Understanding the components of working capital and how to manage them effectively is essential to any business. A business’ working capital is its “financial fuel” for the near future.
Components of Working Capital
So what are the components of working capital? First of all, the calculation for working capital is:
Working Capital = Current Assets – Current Liabilities
Current Assets Include:
- Cash and Cash Equivalents
- Accounts Receivable
- Other Short Term Current Assets *
The other short-term current assets have an asterisk because some people prefer to include these accounts, such as prepaid expenses, while others do not. I don’t like including accounts that will not bring in cash. Therefore, excluding prepaid expenses from your current assets is a valid option as long as there is consistency.
For example, suppose a company has low cash, low accounts receivable and high prepaid expenses. In that case, prepaid expenses will distort the working capital balance, while the actual current assets that will bring cash to the company are low. Therefore, there are cases where excluding the prepaid expenses is a valid option.
Similarly, current liabilities include accounts payable, short term accruals, taxes payable, dividends payable and other short term liabilities that will cause a cash outflow in the short term.
Sources of Working Capital
Apart from the components of working capital, it’s also essential to understand the sources of working capital. Working Capital can be generated by :
- Sales: Revenue generated increases cash and accounts receivable and therefore increases the working capital.
- Sale of fixed assets: A business can increase its cash balance by selling fixed assets. In addition, companies can have the option to sell their fixed assets and lease them back from leasing companies.
- Share Capital Injection: The owners of a company can inject capital in the company increasing the cash and the share equity accounts, therefore increase the working capital.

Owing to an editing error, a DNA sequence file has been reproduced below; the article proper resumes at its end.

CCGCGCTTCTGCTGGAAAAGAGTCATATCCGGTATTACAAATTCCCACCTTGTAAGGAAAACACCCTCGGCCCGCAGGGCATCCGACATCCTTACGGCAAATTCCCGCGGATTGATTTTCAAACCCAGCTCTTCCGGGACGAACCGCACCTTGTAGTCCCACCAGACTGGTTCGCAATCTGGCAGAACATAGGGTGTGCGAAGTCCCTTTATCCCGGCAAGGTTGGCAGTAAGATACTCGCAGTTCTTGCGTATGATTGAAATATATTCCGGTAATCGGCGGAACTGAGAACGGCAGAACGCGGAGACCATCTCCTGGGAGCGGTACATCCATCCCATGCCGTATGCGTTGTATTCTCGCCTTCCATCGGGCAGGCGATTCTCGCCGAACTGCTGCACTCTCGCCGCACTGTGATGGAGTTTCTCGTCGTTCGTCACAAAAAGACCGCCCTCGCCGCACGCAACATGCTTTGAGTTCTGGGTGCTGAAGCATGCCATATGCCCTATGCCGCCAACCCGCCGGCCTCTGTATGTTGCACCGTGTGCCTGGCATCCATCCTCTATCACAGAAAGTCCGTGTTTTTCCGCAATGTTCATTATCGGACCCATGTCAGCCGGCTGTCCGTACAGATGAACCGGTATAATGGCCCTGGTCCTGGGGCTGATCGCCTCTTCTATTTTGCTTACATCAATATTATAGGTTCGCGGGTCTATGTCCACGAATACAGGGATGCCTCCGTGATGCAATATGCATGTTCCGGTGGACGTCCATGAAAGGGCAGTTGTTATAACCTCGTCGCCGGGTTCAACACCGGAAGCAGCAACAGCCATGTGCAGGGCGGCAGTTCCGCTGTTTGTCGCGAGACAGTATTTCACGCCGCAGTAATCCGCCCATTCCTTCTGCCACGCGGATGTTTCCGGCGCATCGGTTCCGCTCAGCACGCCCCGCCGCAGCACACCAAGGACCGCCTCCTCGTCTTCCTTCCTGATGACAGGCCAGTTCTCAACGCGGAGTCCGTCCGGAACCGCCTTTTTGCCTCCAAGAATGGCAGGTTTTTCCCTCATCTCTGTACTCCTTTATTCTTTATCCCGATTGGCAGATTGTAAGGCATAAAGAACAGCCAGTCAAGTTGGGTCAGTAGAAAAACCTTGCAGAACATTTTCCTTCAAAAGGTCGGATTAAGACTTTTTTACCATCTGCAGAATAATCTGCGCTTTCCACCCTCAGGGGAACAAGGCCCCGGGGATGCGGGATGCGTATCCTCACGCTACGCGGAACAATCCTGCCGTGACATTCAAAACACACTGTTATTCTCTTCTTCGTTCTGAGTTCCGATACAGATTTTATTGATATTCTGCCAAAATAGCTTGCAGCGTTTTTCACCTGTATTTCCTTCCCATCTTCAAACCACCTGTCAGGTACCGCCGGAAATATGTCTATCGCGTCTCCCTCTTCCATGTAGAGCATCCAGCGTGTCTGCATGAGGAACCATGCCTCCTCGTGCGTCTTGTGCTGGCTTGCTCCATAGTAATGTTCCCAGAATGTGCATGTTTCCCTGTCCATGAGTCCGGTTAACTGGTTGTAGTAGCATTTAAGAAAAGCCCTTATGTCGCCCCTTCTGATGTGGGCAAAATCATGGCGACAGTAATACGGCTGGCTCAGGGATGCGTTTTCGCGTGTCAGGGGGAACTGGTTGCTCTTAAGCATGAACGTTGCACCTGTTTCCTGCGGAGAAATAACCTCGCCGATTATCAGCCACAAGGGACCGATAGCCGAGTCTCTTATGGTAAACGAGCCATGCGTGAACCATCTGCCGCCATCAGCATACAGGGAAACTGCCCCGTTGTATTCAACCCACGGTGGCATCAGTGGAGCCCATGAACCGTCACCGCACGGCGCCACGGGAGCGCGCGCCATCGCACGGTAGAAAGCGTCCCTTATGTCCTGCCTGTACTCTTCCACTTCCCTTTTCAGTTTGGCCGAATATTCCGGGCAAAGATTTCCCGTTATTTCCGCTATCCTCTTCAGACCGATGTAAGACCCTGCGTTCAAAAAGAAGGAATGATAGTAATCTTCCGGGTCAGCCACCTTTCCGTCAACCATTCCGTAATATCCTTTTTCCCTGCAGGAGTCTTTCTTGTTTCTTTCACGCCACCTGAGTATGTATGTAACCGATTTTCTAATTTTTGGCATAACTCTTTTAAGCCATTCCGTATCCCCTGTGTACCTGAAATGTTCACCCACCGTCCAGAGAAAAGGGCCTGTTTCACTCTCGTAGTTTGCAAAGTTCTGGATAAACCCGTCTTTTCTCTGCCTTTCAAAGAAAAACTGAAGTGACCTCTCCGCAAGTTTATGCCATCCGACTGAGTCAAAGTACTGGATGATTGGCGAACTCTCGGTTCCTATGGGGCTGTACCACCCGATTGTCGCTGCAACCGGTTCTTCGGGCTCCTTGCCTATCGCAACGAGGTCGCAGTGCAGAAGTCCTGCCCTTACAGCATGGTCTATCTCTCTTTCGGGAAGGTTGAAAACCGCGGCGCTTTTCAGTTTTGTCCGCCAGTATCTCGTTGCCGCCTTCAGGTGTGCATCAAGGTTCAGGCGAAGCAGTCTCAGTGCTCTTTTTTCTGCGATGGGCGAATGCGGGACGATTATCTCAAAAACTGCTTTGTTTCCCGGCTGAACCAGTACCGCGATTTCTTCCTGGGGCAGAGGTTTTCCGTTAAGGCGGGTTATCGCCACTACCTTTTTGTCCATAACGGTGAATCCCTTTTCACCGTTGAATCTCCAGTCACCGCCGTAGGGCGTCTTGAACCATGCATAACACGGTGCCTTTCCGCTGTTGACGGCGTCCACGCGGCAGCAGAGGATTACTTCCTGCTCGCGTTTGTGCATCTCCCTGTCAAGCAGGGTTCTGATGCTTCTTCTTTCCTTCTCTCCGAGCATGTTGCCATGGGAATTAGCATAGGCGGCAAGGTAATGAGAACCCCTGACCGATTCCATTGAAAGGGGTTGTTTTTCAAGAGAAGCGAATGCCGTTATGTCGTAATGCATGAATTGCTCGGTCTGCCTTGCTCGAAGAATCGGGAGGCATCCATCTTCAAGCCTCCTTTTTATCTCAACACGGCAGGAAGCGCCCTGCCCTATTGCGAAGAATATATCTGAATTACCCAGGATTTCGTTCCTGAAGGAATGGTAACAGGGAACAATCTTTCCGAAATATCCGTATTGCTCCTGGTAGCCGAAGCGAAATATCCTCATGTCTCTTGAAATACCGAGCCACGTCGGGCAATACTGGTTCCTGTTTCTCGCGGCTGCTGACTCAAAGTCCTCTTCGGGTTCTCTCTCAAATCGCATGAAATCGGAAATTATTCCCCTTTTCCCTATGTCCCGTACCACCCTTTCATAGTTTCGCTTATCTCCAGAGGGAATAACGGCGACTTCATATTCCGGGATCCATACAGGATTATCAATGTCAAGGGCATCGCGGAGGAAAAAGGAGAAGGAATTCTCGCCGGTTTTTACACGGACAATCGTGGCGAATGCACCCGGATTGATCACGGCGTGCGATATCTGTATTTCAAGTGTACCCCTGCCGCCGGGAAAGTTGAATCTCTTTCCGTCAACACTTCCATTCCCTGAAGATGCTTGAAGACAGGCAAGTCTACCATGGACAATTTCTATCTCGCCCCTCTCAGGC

- Bank Loans: A company can choose to raise long term debt to finance both short term and long term liabilities. If the loan is short term, then the net effect in the working capital will be nil since there will be an increase in cash and an equal but opposite increase in the current liabilities.
There are many options a company can pursue to ensure working capital is better managed. Some of these options are covered above, but other options include:
- Negotiate discounts with your suppliers: People usually think that paying your suppliers on time can be a bad thing. However, having good relationships with your suppliers is vital since you can negotiate credit terms, achieve better prices or achieve discounts for bulk orders. Therefore, managing to reduce the accounts payable increases the working capital.
- Manage your inventory to avoid having obsolete stock: It’s not the easiest task especially for big companies that operate in industries such as technology, fashion etc. However, having high stock levels costs and it’s risky. It’s therefore important to be able to forecast the demand and manage your stock levels accordingly. Impraied stock reduces working captial.
- Alternative Financing: Companies also have the option to effectively discount their long term assets such as accounts receivable by using factors (invoice factoring). Decreasing your long term assets and increase your short term assets directly increases the working capital.